Daughter of the American Revolution

Kidnapped, Rescued, and Reborn: Angela Piñeyro de Hoyos' American Story

“I know what America means. I’ve seen the dream. I’ve chased the dream. And now I’m living the dream."

Photo Illustration by Sarah Rogers/The Daily Beast

This is an American story. It starts in Monterrey, Mexico. 

That’s where Angela Piñeyro de Hoyos was born in 1988, and where she was kidnapped four years later by her own father. After being dramatically rescued by her sister and police and returned to her mother, the three fled the country and resettled in Austin, Texas. That’s where Angela Piñeyro De Hoyos became Angie Menchaca, to evade her father, and where she grew into the accomplished woman she is today — Angela De Hoyos Hart. 

Angie’s parents were married for 25 years before her father became abusive, and her mother, Marylu—then a psychologist with a private practice and a professor at the university in Monterrey— sought a divorce. A few days later, Marylu was drugged, dragged out of her home by men in white coats and committed to a mental institution, where she was given excessive rounds of dangerous electroshock treatment without anesthesia, muscle relaxants, electrocardiograms or proper care. The torture was orchestrated by her husband, with the help of his psychiatrist brother with the intention of erasing Marylu’s memory of wanting a divorce.

Meanwhile, her older daughter Venus, then 20, arrived home from work to find an empty house littered with syringes, which could only mean something terrible had happened. It took 12 hours for Venus to convince authorities that her mother was in danger and had been unlawfully committed. By the time Marylu was released, she’d sustained brain impairment, fractured teeth and damaged joints.  And that’s when she learned her four-year-old daughter was missing.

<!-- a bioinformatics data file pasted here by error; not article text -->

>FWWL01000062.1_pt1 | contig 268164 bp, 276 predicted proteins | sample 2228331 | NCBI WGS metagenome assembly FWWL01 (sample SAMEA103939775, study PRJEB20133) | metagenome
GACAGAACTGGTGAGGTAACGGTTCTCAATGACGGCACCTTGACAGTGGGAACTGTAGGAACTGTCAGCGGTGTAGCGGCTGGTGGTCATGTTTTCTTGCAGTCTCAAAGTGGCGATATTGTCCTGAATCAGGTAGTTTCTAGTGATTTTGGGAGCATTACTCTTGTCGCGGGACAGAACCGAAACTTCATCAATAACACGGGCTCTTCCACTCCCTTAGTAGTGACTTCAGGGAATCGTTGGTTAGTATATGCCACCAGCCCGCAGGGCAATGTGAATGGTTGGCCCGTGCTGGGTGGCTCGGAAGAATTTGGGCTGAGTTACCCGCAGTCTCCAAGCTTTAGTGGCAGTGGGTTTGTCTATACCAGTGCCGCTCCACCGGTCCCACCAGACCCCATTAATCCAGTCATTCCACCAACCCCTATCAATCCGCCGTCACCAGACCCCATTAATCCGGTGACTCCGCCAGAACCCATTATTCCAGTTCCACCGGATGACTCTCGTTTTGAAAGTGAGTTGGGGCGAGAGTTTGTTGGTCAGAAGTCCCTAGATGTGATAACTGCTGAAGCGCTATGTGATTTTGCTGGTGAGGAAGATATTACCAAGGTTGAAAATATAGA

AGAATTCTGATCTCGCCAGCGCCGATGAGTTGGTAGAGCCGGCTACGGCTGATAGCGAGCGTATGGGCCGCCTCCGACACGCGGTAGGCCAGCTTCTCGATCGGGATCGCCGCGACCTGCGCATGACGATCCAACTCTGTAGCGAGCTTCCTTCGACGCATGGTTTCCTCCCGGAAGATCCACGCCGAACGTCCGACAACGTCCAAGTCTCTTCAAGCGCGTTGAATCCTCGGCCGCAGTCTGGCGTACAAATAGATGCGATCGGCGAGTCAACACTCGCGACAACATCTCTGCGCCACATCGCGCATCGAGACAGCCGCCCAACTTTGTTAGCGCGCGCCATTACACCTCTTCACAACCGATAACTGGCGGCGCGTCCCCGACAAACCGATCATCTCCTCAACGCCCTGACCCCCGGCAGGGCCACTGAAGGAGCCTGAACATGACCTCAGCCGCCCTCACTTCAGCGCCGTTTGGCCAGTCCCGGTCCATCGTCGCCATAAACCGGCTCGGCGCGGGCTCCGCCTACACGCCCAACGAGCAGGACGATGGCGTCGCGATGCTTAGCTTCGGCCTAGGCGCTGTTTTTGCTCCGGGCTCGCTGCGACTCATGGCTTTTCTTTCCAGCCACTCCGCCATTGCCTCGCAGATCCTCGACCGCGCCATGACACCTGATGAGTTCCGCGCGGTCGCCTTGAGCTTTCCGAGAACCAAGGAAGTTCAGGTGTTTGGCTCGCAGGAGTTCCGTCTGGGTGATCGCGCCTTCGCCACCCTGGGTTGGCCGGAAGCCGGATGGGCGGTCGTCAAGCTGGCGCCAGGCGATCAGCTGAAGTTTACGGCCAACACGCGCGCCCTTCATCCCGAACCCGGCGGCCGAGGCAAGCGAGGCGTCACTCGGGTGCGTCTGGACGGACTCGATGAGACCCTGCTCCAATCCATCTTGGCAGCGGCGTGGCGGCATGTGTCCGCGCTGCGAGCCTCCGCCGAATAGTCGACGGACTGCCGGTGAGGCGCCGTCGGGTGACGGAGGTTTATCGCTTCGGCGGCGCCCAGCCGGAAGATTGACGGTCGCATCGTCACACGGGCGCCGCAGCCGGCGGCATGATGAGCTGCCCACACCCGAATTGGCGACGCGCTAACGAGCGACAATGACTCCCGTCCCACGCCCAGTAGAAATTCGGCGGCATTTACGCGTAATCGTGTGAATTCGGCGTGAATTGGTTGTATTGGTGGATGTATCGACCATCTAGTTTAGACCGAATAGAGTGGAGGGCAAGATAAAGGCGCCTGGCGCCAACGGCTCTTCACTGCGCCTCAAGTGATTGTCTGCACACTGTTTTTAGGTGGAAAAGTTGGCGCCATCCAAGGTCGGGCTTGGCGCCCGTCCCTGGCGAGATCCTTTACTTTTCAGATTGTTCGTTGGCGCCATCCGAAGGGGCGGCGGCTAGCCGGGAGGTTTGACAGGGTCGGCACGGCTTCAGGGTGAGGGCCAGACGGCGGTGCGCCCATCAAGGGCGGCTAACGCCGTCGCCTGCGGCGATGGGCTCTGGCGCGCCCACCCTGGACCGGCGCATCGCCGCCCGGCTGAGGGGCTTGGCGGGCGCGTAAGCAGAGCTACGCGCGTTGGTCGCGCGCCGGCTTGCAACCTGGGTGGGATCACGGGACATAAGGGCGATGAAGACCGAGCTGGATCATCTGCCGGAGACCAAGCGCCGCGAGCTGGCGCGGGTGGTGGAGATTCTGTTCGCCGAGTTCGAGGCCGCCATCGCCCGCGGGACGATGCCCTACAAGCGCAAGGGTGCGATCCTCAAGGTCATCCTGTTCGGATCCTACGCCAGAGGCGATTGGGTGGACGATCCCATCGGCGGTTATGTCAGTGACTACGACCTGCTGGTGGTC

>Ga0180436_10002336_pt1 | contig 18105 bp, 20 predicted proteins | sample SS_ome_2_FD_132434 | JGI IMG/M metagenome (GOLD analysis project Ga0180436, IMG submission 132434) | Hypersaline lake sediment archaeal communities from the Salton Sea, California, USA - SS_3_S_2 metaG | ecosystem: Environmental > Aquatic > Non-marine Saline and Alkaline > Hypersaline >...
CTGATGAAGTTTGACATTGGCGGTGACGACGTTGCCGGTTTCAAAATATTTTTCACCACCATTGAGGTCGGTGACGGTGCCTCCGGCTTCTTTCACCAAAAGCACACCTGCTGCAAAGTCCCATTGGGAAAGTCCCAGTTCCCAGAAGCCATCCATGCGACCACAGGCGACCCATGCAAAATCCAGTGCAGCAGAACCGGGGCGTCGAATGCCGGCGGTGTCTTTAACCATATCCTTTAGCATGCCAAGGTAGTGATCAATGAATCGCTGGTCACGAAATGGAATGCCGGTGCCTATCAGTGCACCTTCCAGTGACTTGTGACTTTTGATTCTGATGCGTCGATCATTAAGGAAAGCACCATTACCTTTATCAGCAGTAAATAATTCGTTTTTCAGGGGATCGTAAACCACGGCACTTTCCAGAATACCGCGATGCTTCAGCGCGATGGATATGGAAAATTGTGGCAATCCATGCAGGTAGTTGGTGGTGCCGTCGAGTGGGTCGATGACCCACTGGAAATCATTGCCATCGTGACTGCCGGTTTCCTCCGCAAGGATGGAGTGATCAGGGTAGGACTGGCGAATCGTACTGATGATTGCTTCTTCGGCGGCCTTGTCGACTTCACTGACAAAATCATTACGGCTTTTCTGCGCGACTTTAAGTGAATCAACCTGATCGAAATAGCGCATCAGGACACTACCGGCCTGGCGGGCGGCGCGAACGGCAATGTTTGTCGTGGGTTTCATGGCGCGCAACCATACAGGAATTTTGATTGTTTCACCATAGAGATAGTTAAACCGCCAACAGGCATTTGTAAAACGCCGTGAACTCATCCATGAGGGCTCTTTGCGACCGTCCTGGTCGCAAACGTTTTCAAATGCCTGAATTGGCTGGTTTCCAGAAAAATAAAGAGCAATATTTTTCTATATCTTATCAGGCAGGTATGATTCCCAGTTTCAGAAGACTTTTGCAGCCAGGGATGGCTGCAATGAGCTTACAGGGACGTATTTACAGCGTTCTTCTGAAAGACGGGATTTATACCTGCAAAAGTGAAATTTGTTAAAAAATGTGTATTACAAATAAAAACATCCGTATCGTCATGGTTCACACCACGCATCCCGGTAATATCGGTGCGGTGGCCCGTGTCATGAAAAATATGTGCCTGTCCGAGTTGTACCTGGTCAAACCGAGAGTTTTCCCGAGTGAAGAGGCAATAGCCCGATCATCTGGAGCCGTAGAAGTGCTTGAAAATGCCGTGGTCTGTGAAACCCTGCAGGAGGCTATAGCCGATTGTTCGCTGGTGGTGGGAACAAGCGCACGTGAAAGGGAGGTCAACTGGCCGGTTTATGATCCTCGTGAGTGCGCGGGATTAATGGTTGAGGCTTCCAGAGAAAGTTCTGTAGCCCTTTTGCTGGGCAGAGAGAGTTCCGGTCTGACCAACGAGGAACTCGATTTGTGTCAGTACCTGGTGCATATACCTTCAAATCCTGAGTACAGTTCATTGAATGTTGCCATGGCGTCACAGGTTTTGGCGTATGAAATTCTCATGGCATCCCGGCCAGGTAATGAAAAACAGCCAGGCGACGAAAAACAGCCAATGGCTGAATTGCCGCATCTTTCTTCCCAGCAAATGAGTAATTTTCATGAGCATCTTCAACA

Angie remembers only fragments of her kidnapping: the room in a cold, unfamiliar house she wasn’t allowed to leave for days before being moved to a new hideout in the middle of the night; her father telling her that her mother didn’t love her anymore; and the feeling of relief upon finally seeing that loving mother, who had obtained a search warrant and convinced police to raid the house and free her daughter, 37 days later.

After the violence and trauma she and her daughters experienced, Marylu didn’t take any chances. She left everything behind to flee from her husband with only Venus, Angie and the unwavering spirit she would pass along to them. They arrived in Austin with three suitcases, new identities and no jobs — but a lot of hope. Starting over required staggering compromise for Marylu, who had left behind an impressive professional career making a hundred dollars an hour as a psychologist to $5.75 an hour as a telephone interviewer.

Venus had to start working to help make ends meet. But what mattered was that they were safe, and Angie was able to start her young life in a new place. 

Angie quickly flourished in the friendly city of Austin, attaining full fluency in English within four months with the help of her new kindergarten classmates. She was the only Hispanic student in her grade and the only kid in her class on free lunch, without a bed time, being raised by her sister and a mother working long hours to keep the lights on and studying through the night over 11 years to earn a PhD in instructional technology, which was key to keeping their legal status in check.

But still, Angie didn’t feel any different than her peers. She continued to excel and was accepted into the city’s best Magnet programs for middle and high school, where she became a model student, an accomplished musician, learned a few more languages and befriended everyone from her lab partner to the principal.